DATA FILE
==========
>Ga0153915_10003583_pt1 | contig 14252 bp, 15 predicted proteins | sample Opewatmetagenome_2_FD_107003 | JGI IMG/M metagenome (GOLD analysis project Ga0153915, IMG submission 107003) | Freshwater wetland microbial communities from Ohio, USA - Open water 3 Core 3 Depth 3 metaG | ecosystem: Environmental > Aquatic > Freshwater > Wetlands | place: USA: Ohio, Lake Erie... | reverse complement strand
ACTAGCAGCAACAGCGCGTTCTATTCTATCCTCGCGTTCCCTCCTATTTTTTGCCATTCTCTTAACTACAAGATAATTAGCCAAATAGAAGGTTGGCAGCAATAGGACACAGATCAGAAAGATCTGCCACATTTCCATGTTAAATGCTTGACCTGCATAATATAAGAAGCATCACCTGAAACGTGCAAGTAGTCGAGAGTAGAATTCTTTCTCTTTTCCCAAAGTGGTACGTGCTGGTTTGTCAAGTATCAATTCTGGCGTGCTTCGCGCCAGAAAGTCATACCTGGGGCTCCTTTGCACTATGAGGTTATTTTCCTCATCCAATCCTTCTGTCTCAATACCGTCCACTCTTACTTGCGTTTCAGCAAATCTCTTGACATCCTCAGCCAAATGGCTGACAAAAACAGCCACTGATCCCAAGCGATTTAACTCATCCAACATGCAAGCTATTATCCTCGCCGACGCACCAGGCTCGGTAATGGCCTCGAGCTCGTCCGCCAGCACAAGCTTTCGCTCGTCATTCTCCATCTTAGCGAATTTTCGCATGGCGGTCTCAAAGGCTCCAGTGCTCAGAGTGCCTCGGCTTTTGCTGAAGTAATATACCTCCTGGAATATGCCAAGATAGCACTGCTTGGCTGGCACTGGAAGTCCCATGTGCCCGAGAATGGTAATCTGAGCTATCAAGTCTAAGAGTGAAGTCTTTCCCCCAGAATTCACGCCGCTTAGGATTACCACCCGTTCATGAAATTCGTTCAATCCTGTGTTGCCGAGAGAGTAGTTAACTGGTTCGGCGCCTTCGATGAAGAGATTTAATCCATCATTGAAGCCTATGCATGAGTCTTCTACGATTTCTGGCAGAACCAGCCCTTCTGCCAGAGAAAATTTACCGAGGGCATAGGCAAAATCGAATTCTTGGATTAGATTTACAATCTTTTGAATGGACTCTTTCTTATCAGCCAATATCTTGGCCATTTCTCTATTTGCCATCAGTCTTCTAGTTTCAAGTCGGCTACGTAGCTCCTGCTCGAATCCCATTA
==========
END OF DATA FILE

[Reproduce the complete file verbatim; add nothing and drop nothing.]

>Ga0153915_10003583_pt1 | contig 14252 bp, 15 predicted proteins | sample Opewatmetagenome_2_FD_107003 | JGI IMG/M metagenome (GOLD analysis project Ga0153915, IMG submission 107003) | Freshwater wetland microbial communities from Ohio, USA - Open water 3 Core 3 Depth 3 metaG | ecosystem: Environmental > Aquatic > Freshwater > Wetlands | place: USA: Ohio, Lake Erie... | reverse complement strand
ACTAGCAGCAACAGCGCGTTCTATTCTATCCTCGCGTTCCCTCCTATTTTTTGCCATTCTCTTAACTACAAGATAATTAGCCAAATAGAAGGTTGGCAGCAATAGGACACAGATCAGAAAGATCTGCCACATTTCCATGTTAAATGCTTGACCTGCATAATATAAGAAGCATCACCTGAAACGTGCAAGTAGTCGAGAGTAGAATTCTTTCTCTTTTCCCAAAGTGGTACGTGCTGGTTTGTCAAGTATCAATTCTGGCGTGCTTCGCGCCAGAAAGTCATACCTGGGGCTCCTTTGCACTATGAGGTTATTTTCCTCATCCAATCCTTCTGTCTCAATACCGTCCACTCTTACTTGCGTTTCAGCAAATCTCTTGACATCCTCAGCCAAATGGCTGACAAAAACAGCCACTGATCCCAAGCGATTTAACTCATCCAACATGCAAGCTATTATCCTCGCCGACGCACCAGGCTCGGTAATGGCCTCGAGCTCGTCCGCCAGCACAAGCTTTCGCTCGTCATTCTCCATCTTAGCGAATTTTCGCATGGCGGTCTCAAAGGCTCCAGTGCTCAGAGTGCCTCGGCTTTTGCTGAAGTAATATACCTCCTGGAATATGCCAAGATAGCACTGCTTGGCTGGCACTGGAAGTCCCATGTGCCCGAGAATGGTAATCTGAGCTATCAAGTCTAAGAGTGAAGTCTTTCCCCCAGAATTCACGCCGCTTAGGATTACCACCCGTTCATGAAATTCGTTCAATCCTGTGTTGCCGAGAGAGTAGTTAACTGGTTCGGCGCCTTCGATGAAGAGATTTAATCCATCATTGAAGCCTATGCATGAGTCTTCTACGATTTCTGGCAGAACCAGCCCTTCTGCCAGAGAAAATTTACCGAGGGCATAGGCAAAATCGAATTCTTGGATTAGATTTACAATCTTTTGAATGGACTCTTTCTTATCAGCCAATATCTTGGCCATTTCTCTATTTGCCATCAGTCTTCTAGTTTCAAGTCGGCTACGTAGCTCCTGCTCGAATCCCATTA